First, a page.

Before your child starts school, there will be a whole range of practical considerations that you need to think about. First of all, you will need to make sure you buy all the right equipment like stationery and books. You should also check with your school for clothing guidelines so you can avoid having the school uniform debate with them further down the line. You may also need to buy food if you are going to be packing a lunch for your child every day. Take your child shopping with you. That way, they can have their say in everything you buy which can help them to feel excited rather than nervous about school.

Practice Some Skills

School stuff

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You will probably be able to get a copy of what your child will be learning during the first few weeks at school. While you don’t want to take the teacher’s job away from them completely, it can’t hurt to get ahead of the game by brushing up on some core skills with your child. As well as being a fun activity for you to share together, it can also help to ease your child’s nerves and will make them feel more comfortable that they will know what they are doing when they get to school.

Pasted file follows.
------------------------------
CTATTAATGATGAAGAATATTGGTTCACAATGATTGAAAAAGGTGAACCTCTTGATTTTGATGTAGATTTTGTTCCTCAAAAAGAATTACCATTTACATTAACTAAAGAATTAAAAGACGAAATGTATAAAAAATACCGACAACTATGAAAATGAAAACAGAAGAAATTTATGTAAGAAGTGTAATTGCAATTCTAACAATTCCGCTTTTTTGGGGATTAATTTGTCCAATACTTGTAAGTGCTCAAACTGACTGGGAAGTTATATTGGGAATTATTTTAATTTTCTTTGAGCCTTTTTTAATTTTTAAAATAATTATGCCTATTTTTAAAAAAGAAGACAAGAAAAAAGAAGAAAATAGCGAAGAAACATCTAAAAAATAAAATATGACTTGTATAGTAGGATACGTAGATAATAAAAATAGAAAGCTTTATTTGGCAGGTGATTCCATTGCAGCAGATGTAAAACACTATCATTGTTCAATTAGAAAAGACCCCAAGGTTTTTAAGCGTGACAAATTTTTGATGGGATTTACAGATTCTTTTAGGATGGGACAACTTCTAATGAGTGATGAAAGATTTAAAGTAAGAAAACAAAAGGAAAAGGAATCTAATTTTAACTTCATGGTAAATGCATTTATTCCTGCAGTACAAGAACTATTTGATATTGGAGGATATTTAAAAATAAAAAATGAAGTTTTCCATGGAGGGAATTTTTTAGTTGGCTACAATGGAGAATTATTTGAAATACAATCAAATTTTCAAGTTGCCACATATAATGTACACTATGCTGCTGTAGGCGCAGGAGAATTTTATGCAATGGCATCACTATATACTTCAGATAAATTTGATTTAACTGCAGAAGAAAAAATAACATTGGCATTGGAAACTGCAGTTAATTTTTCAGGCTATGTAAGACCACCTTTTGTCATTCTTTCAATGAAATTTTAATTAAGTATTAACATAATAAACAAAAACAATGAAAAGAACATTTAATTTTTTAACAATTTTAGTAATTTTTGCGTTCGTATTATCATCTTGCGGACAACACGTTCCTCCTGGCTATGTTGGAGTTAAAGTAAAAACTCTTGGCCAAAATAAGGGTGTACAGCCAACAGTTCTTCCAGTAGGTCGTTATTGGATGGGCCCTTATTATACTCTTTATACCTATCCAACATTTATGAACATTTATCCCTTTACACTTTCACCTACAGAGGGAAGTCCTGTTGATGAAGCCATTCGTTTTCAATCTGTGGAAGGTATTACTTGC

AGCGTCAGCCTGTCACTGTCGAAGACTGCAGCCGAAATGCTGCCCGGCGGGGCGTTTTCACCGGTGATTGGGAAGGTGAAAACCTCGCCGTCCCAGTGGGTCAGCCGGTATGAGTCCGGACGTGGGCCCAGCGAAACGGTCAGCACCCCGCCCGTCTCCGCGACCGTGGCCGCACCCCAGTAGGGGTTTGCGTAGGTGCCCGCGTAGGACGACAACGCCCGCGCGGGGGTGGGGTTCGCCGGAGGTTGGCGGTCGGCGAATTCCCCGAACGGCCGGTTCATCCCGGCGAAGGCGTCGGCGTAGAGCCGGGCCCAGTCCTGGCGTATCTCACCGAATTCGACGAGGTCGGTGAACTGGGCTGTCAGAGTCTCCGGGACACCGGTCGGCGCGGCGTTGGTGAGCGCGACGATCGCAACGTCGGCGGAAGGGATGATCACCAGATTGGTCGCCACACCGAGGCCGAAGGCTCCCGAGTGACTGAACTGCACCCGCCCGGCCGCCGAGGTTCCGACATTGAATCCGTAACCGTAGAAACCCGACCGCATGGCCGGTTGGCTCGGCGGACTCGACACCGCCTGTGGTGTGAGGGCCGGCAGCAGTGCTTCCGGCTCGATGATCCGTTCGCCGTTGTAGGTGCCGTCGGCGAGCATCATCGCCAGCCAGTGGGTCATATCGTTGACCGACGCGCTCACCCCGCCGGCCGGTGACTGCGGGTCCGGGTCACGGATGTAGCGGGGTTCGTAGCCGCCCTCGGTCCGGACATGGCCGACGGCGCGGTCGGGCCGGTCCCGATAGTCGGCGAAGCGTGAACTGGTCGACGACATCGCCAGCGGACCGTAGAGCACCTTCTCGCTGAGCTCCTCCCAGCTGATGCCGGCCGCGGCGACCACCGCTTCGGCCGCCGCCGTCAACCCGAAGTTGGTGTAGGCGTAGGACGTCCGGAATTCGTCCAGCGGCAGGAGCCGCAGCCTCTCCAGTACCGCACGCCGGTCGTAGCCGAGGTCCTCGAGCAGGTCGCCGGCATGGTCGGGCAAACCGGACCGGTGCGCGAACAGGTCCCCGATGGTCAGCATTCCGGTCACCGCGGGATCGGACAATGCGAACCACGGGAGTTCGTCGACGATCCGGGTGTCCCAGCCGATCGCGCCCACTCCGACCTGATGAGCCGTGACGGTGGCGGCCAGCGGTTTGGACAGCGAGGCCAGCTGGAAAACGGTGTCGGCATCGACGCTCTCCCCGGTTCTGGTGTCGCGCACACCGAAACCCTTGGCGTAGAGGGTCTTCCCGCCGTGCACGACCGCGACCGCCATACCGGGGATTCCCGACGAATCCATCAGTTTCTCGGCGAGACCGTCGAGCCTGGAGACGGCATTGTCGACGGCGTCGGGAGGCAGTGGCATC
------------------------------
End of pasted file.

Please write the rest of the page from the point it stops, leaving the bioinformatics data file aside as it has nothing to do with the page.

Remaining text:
Arrange for Your Child to Meet a Friend Before School

If your child has a friend that is starting at the same school on the same day, then you could arrange for them to meet up so they can go in together. It certainly helps make everything seem far less daunting if there are two of them. Alternatively, there may be a family in your neighbourhood who you can make friends with so they can walk to school or ride the bus together. Safety in numbers is a phrase that seems to apply pretty well to this particular situation!

Find Out About Social and After-School Activities

A great way of helping your child make friends quickly is by getting them involved in an after-school club. Find out from the school if there is anything available and try to match this up with what hobbies your child is interested in. Ultimately, the more your child gets involved in school life, the more they will settle in quickly and actually look forward to going to school.

Get Them into a Routine